Heritage Preservation Society of Putnam County, Greencastle: $2,500 to produce walking tour brochures of National Register-listed historic districts in Bainbridge, Cloverdale, Roachdale, Russellville, and Greencastle.
Indiana Barn Foundation, Indianapolis: $2,500 to create two wooden timber-frame models, construction and architectural drawings, and historical background of historic Indiana barns to use as teaching tools.
Indiana Lincoln Highway Association, South Bend: $2,500 to create an online driving tour of the Lincoln Highway across Elkhart County telling stories of historic places related to early auto travel.
Madison Main Street Program, Madison: $2,500 to develop workshops on researching and rehabbing historic buildings.
Prairie Arts Council, Rensselaer: $2,500 to produce a short film sharing the history of the 1925 Domestic Arts Building at the Newton County Fairgrounds and raise awareness of its restoration needs.
Rush County United Fund, Rushville: $1,500 to share the history and preservation of five historic covered bridges through signage and a printed brochure, and through a video interview with a descendant of the Kennedy family who built the bridges.
Marion County Historic Preservation Fund
Indiana Landmarks and the Central Indiana Community Foundation jointly manage a fund created by contributions from each organization and private donors to award grants supporting preservation of landmarks in Marion County.
Central District of The Indiana Conference of The United Methodist Church: $4,500 for a feasibility study and development plan to adapt a 1905/1926 church in the Bates-Hendricks neighborhood as an indoor farm/neighborhood market.
Crown Hill Heritage Foundation: $10,000 to update a historic preservation master plan for the 1863 cemetery.
Eagle Creek Nature Conservancy and Preservation Inc.: $10,000 to relocate and rehabilitate the 1880 Traders Point Covered Bridge.
Friends of Garfield Park: $7,500 to aid restoration of the 1915 fountains at Garfield Park.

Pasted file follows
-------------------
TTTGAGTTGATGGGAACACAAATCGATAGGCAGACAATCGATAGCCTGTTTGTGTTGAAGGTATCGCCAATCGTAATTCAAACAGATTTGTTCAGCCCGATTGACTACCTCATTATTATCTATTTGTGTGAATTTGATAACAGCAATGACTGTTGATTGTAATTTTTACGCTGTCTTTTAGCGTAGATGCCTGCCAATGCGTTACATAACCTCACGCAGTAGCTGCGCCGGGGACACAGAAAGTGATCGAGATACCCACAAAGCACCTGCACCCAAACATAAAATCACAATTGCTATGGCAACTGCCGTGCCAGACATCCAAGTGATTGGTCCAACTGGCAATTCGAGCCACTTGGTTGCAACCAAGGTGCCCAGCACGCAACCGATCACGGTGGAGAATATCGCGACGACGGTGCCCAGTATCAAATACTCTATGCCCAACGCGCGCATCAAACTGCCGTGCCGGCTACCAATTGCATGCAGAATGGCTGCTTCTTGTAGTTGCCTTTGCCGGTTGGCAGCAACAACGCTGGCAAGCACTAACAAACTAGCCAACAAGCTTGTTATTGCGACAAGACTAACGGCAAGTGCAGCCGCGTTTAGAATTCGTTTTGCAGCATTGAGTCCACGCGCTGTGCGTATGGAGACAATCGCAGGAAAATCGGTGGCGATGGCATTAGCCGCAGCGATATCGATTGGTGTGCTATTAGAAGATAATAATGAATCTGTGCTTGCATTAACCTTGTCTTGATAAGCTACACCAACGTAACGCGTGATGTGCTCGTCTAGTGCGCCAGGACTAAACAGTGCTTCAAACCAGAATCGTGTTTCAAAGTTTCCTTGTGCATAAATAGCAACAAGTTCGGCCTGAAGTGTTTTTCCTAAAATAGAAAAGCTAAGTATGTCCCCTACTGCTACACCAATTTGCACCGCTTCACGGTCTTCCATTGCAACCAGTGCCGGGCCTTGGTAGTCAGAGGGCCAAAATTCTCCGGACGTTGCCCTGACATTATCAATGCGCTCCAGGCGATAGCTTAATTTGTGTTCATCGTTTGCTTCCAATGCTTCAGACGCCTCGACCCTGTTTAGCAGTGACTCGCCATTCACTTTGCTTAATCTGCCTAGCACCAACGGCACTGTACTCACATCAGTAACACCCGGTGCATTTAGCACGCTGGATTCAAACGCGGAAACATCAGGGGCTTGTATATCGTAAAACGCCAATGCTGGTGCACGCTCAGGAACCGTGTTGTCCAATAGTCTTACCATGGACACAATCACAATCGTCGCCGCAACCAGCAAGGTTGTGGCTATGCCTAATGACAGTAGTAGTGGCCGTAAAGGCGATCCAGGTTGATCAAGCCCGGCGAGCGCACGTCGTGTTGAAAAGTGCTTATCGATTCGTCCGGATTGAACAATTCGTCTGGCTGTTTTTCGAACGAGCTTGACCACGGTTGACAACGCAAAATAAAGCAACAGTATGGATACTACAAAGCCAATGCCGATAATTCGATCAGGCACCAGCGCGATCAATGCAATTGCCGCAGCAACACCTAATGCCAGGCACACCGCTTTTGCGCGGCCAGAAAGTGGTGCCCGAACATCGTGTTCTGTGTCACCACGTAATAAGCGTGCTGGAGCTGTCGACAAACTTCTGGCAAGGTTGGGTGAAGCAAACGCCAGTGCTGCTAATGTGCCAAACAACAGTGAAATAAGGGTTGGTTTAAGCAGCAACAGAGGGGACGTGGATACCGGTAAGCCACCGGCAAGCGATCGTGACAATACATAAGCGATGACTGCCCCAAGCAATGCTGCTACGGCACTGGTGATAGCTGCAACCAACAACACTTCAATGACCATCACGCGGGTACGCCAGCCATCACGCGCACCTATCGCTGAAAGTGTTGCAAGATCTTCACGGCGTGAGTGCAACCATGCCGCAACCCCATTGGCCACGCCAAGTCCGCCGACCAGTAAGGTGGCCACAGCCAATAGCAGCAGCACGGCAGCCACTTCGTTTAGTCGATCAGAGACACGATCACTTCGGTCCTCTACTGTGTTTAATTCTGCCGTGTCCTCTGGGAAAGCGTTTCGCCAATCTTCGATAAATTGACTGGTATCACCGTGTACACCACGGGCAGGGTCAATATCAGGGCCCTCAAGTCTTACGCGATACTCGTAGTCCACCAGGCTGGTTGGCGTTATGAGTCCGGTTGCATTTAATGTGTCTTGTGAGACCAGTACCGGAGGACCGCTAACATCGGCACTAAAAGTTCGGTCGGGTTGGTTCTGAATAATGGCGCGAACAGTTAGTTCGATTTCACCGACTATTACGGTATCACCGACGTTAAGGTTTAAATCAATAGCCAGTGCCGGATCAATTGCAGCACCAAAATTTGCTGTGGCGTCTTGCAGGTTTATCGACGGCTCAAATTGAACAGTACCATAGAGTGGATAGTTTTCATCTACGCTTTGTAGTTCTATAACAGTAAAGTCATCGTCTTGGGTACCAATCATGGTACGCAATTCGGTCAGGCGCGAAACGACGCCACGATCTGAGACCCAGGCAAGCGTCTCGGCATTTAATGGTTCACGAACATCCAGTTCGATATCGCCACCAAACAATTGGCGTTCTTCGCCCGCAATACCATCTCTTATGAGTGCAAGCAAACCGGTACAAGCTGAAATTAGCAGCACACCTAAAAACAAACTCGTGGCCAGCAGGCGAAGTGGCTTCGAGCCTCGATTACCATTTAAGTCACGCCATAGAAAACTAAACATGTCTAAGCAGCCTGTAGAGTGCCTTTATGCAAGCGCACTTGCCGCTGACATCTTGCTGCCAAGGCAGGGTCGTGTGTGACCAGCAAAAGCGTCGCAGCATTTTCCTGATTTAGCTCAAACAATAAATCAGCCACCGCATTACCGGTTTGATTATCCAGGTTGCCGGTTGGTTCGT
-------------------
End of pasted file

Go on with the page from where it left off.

Sacred Heart of Jesus Catholic Church: $2,350 to hire a consultant to prepare a nomination for the National Register of Historic Places for the 1891 church.
St. Mary of the Immaculate Conception Catholic Church: $5,000 to restore limestone facades on the church built 1910-12.
Sacred Places Indiana Grants
In 2022, Indiana Landmarks’ Sacred Places Indiana program provided $62,500 to congregations for architectural studies, repairs, and rehabilitation of historic houses of worship:
Friends Memorial Church, Muncie: $7,500 for an architectural planning study for the 1908 Gothic Revival-style church.
St. Mary of the Immaculate Conception Catholic Church, Indianapolis: $5,000 to repair steeples on the 1912 Gothic Revival-style church.
St. Rita Catholic Church, Indianapolis: $25,000 for a capital campaign funding repairs to the 1958 Modernist church.
The Catholic Foundation of Southwest Indiana, Evansville: $25,000 for an endowment to support preservation of the 1899 Holy Angels Church in New Harmony.
Indiana Modern Grants
Indiana Modern, an affinity group of Indiana Landmarks, awards planning and rehabilitation grants to help identify, promote, and preserve the best examples of twentieth-century architectural and landscape design.
Friends of First Christian Church Architecture, Columbus: $5,000 to support restoration of the tower on the 1942 First Christian Church.
Indiana Automotive Grants
Indiana Automotive, an affinity group of Indiana Landmarks, awards grants that aid in the preservation and help raise awareness of landmarks connected to the state’s automotive heritage.
Save Our Stories, Marion: $1,600 for building and environmental assessments at the 1936 Firestone Tire Store.
Indiana Racing Memorial Association: $1,500 to help sponsor a historical marker for the 1960 Whiteland Raceway, one of America’s oldest go-kart tracks.
Indiana Landmarks revitalizes communities, reconnects us to our heritage, and saves meaningful places. With nine offices located throughout the state, Indiana Landmarks helps people rescue endangered landmarks and restore historic neighborhoods and downtowns. People who join Indiana Landmarks receive its bimonthly magazine, Indiana Preservation. For more information on the not-for-profit organization, call 317-639-4534, 800-450-4534, or visit www.indianalandmarks.org.
Mindi Woolman, 317-417-1204, firstname.lastname@example.org
Mark Dollase, 317-650-1650, email@example.com